Therefore though Ex. P. 1 had been discharged by execution of Ex. P. 2 the pltfs., who have been held bv the decision In O. S. No. 275 of 1940 to have been subrogated to the rights of the mtgee. under Ex. P. 1. have the same rights which the mtgee. Periva Gounden had under Ex. P. 1. Applying this principle the position will be this. When Periva Gounden was in possession of the property under Ex. p. 2 he had two rights, his right as sub-rogee under Ex. P. 1 & his right as the usufructuary mtgee., under Ex. P. 2. As he received the produce when his rights under Ex. P. 1 were subsisting he would directly come under the provisions of Clause (2) of Section 20, Limitation Act. But Mr.Ramasami lyengar contended that he received the produce only in his capacity as the usufructuary mtgee. & that he had never the intention of receiving the produce in his capacity as mtgee. under Ex. P. 1. We have already pointed out that the intention of the mtgee. is irrelevant for the application of Clause (2) of Section 20, Limitation Act. To get the benefit of that clause only two conditions need be satisfied. One is that the person receiving the rents or produce must be a mtgee. & the other is that he should be in the possession of the land. These two conditions are satisfied here in this case & it is conceded that if Clause (2) of Section 20 applies the suit is clearly within time.
6. Mr. Ramasami Iyengar strongly relied upon the decision reported in 'Anpurna Kunwar v. Ram Padarath : AIR1927All417 . In that case a suit was brought to enforces simple mtge of 15-3-1898. The mtge. was for a sum of Rs. 13,200/-. On 1-11-1898 the mtgor. executed a second mtge. of the same villages. On 4-5-1900 the mtgor. executed a usufructuary mtge. in favour of the pltfs. for a sum of Rs. 17,712/- due on the mtge. of 15-3-1898 & the other items in all amounting to Rs. 22,500/- giving possession of the properties mortgaged. Under this the mtgee. was entitled to sue for the amount due to him only on dispossession & he would in that case be entitled to recover also from the property hypothecated under the bond of 15-3-1898. The pltfs. were dispossessed of one of the villages mortgaged on 24-2-1911. The pltfs. filed the suit on 9-12-1922. The suit was brought to enforce the mtge. dated 15-3-1898. It was held that the suit would be barred unless the produce or rents received by the pltfs. in the capacity of the usufructuary mtgees. saved the bar of limitation within the meaning of Clause (2) of Section 20, Limitation Act. The learned Judges held that the usufruct of the two villages was given to satisfy the interest on the principal amount covered by the usufructuary mtge. & not the interest due on the prior mtge. dated 15-3-1898 & therefore that the suit was barred by limitation. If that decision meant to lay down the rule of law that the intention of the mtgee. was material in the application of Clause (2) of Section 20. Limitation Act with great respect we are inclined to differ from those observations but that decision in our view, may be sustained on the peculiar facts of that case. As we have already pointed out, on the express terms of the usufructuary mtge. the pltfs' rights to enforce the mtge. of 15-3-1898 would arise only after he was dispossessed. Therefore he was in possession under the usufructuary mtge & the rights under the first mtge. were in suspension as it were & therefore when they were in possession their rights under the simple mtge. of 15-3-1898 were not subsisting. In our view that decision cannot help the applts. in the present case.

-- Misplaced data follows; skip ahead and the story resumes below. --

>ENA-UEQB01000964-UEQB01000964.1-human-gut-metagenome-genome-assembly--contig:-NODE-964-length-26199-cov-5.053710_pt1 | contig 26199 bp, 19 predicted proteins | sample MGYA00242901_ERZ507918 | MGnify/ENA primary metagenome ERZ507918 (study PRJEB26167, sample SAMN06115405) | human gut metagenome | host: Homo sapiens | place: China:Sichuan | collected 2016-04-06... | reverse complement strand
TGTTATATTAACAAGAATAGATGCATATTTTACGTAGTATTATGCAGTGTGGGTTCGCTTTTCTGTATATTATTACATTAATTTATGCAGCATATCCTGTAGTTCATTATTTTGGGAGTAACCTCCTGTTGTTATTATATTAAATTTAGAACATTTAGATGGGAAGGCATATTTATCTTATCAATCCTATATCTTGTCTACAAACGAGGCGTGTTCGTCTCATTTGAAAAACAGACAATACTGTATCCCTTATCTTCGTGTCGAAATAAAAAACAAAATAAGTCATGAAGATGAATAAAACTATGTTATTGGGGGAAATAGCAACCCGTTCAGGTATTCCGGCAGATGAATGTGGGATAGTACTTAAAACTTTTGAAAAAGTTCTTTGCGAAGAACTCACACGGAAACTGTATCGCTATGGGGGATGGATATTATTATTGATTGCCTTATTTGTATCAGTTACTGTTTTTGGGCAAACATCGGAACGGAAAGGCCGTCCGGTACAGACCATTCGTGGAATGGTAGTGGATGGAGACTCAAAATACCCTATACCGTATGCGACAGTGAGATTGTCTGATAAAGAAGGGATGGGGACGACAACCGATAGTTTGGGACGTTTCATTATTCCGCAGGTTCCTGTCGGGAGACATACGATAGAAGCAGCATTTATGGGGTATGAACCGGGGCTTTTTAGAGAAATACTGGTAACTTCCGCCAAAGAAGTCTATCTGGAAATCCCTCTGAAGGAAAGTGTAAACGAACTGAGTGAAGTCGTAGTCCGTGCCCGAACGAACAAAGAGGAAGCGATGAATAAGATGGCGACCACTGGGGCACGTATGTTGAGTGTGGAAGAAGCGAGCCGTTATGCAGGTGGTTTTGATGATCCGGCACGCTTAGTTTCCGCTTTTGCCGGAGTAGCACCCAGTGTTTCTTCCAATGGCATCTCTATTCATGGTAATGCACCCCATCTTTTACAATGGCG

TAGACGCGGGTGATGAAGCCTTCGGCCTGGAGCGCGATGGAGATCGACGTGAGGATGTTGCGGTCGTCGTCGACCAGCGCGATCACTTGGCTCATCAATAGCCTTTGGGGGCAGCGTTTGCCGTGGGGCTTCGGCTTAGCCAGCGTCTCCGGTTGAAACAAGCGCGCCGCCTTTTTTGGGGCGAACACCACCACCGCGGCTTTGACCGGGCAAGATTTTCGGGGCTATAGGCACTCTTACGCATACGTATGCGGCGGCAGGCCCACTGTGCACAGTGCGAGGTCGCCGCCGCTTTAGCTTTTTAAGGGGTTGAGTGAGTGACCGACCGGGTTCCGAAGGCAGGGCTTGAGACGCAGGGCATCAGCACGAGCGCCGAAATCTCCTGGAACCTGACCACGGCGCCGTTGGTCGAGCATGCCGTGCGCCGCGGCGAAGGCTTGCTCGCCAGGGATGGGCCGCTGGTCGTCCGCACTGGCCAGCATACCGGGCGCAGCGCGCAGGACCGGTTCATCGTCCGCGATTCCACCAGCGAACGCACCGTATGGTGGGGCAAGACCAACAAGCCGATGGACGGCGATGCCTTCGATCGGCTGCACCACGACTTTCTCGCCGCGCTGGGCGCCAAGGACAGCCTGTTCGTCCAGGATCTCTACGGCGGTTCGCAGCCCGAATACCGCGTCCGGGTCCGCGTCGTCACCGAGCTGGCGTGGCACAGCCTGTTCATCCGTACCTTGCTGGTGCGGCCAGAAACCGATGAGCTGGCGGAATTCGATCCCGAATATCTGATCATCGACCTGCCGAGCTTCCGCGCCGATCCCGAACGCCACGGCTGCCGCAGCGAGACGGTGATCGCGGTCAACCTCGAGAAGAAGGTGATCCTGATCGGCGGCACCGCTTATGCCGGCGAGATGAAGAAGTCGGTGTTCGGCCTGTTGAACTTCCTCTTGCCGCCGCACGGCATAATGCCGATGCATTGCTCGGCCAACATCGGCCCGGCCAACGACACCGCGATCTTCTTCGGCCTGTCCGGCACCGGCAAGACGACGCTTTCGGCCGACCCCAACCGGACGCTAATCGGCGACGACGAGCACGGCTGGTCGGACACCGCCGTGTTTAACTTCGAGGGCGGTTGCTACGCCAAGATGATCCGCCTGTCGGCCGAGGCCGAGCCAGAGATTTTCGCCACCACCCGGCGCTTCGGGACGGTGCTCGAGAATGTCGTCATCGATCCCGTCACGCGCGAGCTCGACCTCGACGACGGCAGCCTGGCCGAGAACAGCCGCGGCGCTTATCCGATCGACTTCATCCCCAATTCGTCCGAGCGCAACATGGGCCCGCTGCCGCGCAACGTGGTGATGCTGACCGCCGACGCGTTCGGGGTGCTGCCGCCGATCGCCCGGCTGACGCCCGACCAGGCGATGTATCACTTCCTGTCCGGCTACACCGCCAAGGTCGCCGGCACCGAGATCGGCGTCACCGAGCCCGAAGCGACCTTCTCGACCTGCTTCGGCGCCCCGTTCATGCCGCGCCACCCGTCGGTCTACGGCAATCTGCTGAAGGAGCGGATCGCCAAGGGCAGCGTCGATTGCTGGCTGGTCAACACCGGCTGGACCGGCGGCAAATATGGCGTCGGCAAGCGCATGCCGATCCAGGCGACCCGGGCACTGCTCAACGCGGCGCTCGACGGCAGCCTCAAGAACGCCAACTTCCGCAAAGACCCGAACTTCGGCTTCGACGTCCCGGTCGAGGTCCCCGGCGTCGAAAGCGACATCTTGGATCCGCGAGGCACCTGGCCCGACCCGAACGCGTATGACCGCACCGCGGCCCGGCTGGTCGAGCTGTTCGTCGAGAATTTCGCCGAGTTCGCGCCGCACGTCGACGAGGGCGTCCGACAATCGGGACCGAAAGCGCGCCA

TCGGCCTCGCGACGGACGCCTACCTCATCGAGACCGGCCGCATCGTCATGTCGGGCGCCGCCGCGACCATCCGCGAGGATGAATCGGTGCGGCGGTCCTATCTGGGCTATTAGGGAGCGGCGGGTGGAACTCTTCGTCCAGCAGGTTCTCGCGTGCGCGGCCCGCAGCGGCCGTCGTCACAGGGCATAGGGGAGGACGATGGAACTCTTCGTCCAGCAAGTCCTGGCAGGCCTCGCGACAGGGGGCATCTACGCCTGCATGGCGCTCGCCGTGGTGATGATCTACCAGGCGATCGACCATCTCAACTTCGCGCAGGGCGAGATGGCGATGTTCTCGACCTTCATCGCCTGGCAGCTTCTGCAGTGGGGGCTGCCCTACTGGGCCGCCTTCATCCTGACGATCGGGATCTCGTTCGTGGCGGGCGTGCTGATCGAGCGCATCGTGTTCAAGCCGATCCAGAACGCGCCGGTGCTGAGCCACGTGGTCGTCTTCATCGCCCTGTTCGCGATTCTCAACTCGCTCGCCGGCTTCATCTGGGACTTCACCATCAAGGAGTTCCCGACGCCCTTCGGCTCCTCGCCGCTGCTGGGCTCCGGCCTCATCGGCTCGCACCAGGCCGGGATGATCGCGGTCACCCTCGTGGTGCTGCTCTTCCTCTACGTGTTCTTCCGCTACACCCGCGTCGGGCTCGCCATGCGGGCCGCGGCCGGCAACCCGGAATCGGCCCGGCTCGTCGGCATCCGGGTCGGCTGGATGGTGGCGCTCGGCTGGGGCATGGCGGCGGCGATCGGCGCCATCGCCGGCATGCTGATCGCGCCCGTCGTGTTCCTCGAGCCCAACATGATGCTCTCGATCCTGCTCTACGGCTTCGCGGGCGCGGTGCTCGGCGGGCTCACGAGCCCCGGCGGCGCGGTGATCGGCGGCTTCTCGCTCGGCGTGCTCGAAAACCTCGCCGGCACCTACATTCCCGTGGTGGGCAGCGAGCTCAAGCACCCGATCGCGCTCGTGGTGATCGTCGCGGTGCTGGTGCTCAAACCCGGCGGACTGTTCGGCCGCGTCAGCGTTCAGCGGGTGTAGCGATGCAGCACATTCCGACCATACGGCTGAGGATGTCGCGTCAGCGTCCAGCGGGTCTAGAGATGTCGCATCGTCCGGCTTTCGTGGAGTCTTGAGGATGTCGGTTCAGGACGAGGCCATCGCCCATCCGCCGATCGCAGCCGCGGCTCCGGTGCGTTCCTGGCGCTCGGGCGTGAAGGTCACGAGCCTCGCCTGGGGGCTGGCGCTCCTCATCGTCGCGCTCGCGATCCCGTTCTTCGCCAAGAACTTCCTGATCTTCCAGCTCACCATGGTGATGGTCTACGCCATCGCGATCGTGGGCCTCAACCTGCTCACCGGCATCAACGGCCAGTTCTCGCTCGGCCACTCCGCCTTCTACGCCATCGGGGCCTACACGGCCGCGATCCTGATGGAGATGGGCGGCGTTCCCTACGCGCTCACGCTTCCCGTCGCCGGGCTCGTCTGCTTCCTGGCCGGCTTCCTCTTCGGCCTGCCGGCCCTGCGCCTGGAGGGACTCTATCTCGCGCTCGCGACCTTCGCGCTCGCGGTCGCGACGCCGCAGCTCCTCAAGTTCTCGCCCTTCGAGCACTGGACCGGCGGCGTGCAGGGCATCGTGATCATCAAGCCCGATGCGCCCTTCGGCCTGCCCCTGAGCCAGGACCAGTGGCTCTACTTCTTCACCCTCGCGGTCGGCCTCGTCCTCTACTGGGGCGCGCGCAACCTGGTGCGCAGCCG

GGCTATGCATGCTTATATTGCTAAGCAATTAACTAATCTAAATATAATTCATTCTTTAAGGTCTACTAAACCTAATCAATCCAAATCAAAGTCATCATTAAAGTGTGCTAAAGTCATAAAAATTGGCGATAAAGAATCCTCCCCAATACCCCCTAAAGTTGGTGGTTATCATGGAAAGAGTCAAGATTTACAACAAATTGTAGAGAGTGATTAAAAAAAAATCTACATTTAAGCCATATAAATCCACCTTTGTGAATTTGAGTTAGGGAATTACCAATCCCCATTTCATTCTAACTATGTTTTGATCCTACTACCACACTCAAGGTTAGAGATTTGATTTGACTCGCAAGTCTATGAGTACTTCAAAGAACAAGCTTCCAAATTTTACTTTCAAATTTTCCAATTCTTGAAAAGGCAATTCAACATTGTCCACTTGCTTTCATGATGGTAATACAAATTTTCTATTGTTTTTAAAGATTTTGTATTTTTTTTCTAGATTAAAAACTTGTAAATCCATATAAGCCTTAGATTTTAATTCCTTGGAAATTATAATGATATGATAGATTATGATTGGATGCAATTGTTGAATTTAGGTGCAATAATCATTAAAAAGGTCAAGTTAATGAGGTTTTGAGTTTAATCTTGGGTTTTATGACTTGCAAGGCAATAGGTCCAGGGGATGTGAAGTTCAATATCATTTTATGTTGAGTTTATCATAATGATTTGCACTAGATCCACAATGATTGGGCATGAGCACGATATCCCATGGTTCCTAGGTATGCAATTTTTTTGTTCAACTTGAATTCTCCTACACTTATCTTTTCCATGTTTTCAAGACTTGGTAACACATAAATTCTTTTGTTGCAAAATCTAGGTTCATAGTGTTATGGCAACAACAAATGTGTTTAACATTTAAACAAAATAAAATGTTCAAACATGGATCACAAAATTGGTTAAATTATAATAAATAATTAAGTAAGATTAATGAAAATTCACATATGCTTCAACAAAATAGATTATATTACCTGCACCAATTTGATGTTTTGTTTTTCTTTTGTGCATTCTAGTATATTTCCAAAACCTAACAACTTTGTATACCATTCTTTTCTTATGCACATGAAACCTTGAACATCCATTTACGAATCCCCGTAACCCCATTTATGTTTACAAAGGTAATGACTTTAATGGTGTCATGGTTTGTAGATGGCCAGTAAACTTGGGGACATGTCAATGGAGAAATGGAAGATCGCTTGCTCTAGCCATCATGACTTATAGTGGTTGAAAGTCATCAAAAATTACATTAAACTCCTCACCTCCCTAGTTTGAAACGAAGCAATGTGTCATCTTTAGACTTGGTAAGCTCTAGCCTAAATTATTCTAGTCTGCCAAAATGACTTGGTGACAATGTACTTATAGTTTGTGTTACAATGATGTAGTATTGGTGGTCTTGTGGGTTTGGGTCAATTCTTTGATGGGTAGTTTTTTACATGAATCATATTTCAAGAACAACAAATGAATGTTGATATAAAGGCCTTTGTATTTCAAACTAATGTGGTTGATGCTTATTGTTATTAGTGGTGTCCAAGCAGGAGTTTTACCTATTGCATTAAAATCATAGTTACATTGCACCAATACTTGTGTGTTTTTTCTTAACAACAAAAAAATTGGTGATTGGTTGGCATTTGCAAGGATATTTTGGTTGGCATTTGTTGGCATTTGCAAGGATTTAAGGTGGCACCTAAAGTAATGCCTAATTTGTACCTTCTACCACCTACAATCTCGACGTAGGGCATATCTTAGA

7. The learned counsel for the resp. contended that as his rights under the usufructuary mtge. were defeated by reason of the decree in O. S. No. 275 of 1940 filed by the mtgee. 2 his possession under the usufructuary mtge. must be deemed to have been possession under his first mtge. This argument was founded upon the decision reported in 'Doraisami Naicker v. Periakaruppan Chettiar : AIR1941Mad475 . In that case the mtgee. had obtained possession under an invalid agreement for sale but as the sale was held to be invalid he was made accountable to rents & profits as if he were the mtgee. in possession. The learned Judges in applying Section 20, Limitation Act observed :
'The fact that his sale proved to be invalid could not vitiate his title as mtgee. & the rents & profitswhich he received must in the circumstances be deemed to have been received by him as the mtgee. He may have thought that he was receiving them as the full owner of the property but as he did not in fact hold that position he could only have received them in the capacity actually held by him, namely, that of the mtgee.'
The learned counsel for the applts. pointed out that that principle could not be invoked in the present case as the usufructuary mtge. had not been held to be invalid &, therefore, the possession of the mtgees. was only under the usufructuary mtge. & could not be deemed to be possession under the earlier mtge. It was argued that as the usufructuary mtge. was not frustrated & was wholly operative between the parties to the transaction the said principle had no application to the facts of the present case. In the view we have taken it is not necessary to decide that point in this case & to give our final opinion on this contention.
8. In the result the appeal fails & is dismissedwith costs.